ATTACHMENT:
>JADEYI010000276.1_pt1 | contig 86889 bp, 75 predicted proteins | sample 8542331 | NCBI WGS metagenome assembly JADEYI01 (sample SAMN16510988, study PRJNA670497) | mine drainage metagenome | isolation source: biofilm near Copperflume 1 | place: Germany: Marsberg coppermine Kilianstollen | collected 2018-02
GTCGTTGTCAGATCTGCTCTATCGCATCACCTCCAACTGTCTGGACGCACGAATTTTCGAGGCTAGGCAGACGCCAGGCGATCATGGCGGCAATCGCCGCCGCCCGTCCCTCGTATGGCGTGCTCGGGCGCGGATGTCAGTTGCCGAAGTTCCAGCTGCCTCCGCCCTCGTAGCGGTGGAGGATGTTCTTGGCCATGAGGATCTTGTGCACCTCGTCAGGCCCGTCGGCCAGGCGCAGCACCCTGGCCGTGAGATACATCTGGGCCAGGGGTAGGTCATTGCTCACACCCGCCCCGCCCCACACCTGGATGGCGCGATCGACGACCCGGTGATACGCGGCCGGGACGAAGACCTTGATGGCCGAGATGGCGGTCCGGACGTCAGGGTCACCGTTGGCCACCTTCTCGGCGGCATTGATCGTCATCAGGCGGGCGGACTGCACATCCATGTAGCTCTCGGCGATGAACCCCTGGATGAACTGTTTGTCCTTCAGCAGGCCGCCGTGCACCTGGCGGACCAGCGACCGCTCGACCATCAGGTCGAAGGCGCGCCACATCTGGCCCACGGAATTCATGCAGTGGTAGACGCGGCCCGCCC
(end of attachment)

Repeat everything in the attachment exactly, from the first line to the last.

>JADEYI010000276.1_pt1 | contig 86889 bp, 75 predicted proteins | sample 8542331 | NCBI WGS metagenome assembly JADEYI01 (sample SAMN16510988, study PRJNA670497) | mine drainage metagenome | isolation source: biofilm near Copperflume 1 | place: Germany: Marsberg coppermine Kilianstollen | collected 2018-02
GTCGTTGTCAGATCTGCTCTATCGCATCACCTCCAACTGTCTGGACGCACGAATTTTCGAGGCTAGGCAGACGCCAGGCGATCATGGCGGCAATCGCCGCCGCCCGTCCCTCGTATGGCGTGCTCGGGCGCGGATGTCAGTTGCCGAAGTTCCAGCTGCCTCCGCCCTCGTAGCGGTGGAGGATGTTCTTGGCCATGAGGATCTTGTGCACCTCGTCAGGCCCGTCGGCCAGGCGCAGCACCCTGGCCGTGAGATACATCTGGGCCAGGGGTAGGTCATTGCTCACACCCGCCCCGCCCCACACCTGGATGGCGCGATCGACGACCCGGTGATACGCGGCCGGGACGAAGACCTTGATGGCCGAGATGGCGGTCCGGACGTCAGGGTCACCGTTGGCCACCTTCTCGGCGGCATTGATCGTCATCAGGCGGGCGGACTGCACATCCATGTAGCTCTCGGCGATGAACCCCTGGATGAACTGTTTGTCCTTCAGCAGGCCGCCGTGCACCTGGCGGACCAGCGACCGCTCGACCATCAGGTCGAAGGCGCGCCACATCTGGCCCACGGAATTCATGCAGTGGTAGACGCGGCCCGCCC